This multifaceted aspect is really apparent in your film as it’s a film that borrows from different media: sound, theater, performance, poetry, illustration, and typography. Was this protean aspect meant to evoke the multiple identities of Ilia Zdanevich?
The notion of multi-dimensionality was very apparent from the start. Nevertheless, the protean form had to find a specific form to manifest itself in the film. Otherwise, one gets lost, as one would in a labyrinth, so I first had to compose a thread and with it a way out. About Iliazd, Regis Gayraud has said that “to dive into him is a journey”. I plunged into his life and the question was how do I return from it. The question of return, the Greek question of Ulysses, is central to the film. Iliazd was exiled without being exiled, he came to France to study and stayed, but he had a complex relationship with this country which treats many foreigners badly. Legally speaking, Iliazd was a stateless person. A Norwegian philanthropist called Nansen (High Commissioner of the League of Nations for Refugees) set up the Nansen passport for people who had been expelled from their country, a document which Iliazd had acquired. Once the Russian Empire collapsed in 1917, there was no nationality available to him. He was a man of the world, stateless, which was a 20th century status. I don’t know if you can still find people who have the Nansen passport as a recognized status today.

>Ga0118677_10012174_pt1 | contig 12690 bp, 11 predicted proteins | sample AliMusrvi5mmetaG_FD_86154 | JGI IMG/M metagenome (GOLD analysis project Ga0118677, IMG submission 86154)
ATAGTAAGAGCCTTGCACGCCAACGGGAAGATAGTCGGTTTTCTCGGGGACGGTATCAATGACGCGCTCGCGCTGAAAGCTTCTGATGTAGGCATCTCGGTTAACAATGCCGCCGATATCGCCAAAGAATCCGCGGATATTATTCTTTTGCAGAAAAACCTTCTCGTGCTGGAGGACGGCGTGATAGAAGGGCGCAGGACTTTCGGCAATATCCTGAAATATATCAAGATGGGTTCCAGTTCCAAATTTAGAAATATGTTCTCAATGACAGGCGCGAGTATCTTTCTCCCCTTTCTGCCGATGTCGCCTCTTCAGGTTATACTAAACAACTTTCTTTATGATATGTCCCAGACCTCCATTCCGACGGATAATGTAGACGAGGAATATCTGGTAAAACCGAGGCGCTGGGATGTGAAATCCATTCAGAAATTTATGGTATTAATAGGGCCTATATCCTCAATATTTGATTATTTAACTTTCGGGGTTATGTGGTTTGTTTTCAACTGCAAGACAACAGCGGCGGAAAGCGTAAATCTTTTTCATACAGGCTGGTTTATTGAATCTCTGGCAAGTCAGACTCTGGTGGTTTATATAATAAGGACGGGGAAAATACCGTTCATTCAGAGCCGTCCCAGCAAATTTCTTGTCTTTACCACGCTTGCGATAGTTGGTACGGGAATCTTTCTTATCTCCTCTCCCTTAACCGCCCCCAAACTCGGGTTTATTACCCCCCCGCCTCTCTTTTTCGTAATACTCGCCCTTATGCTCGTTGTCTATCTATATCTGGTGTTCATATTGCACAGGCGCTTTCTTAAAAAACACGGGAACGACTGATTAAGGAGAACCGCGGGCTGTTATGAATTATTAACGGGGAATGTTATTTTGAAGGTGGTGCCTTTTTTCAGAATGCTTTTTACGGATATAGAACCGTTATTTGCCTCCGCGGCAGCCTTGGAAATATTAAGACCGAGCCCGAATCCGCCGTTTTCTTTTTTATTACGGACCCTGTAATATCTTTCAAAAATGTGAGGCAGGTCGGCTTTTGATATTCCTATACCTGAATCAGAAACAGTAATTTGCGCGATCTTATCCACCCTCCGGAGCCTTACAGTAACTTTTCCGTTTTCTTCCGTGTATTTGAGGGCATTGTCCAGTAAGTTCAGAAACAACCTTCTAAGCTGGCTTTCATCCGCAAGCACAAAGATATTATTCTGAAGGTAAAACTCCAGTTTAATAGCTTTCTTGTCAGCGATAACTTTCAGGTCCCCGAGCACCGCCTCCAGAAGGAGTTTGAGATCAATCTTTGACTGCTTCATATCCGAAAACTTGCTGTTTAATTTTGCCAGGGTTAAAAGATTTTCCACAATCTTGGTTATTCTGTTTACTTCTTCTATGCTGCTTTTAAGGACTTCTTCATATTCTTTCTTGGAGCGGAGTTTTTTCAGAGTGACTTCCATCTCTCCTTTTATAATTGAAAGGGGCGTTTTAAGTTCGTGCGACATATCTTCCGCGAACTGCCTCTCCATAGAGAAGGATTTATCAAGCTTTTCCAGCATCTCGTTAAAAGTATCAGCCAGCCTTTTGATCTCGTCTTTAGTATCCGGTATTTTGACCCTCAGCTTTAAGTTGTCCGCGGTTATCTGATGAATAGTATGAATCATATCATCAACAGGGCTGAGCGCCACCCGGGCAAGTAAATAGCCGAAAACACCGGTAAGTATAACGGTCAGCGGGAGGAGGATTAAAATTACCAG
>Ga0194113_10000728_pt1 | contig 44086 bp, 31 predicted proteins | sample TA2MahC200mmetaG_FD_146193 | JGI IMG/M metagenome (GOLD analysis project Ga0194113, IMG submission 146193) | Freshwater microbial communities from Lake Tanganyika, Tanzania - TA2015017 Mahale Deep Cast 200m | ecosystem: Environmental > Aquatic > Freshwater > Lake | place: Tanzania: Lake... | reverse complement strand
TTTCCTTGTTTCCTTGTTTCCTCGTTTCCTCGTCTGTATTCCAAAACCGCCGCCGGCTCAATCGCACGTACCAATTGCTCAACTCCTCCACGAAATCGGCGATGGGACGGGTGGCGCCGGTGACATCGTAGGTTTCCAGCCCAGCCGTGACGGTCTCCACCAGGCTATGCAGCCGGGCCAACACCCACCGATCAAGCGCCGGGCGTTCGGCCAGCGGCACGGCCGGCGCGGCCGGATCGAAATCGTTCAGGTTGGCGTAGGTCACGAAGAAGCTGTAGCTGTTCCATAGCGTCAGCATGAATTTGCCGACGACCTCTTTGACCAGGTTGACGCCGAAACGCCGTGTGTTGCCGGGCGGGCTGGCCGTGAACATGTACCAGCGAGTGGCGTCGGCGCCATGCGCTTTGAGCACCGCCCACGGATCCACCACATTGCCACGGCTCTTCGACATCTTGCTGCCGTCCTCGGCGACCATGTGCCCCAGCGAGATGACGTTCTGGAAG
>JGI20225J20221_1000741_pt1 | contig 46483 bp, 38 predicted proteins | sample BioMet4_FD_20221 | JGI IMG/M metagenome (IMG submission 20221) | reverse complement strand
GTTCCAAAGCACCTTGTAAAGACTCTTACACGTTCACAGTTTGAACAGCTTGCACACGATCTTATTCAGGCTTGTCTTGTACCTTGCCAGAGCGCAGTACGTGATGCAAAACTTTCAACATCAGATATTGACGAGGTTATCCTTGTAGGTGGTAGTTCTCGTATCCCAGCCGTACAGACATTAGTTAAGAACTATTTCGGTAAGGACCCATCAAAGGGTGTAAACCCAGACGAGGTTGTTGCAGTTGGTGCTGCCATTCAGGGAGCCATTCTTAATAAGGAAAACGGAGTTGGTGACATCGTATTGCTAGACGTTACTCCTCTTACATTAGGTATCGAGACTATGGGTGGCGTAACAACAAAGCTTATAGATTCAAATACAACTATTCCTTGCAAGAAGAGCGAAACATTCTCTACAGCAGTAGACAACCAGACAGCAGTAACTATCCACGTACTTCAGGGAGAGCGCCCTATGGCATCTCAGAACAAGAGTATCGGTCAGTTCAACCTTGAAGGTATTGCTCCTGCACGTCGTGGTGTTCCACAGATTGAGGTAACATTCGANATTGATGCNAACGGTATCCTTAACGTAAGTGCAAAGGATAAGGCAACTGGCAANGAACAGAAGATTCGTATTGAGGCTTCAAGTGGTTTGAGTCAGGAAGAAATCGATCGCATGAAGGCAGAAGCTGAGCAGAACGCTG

Ossip Mandelstam addresses this theme in ‘Journey to Armenia’, which is a kind of poetic exercise of displacement and of choosing another homeland (in Mandelstam’s case Armenia) in order to lose one’s identity and in a way find it again – like Ulysses does in the Odyssey. In the film we travel a lot: to Marseille, to Tbilisi, to Paris, and we can find this ‘Odyssey’ idea reoccurring there too.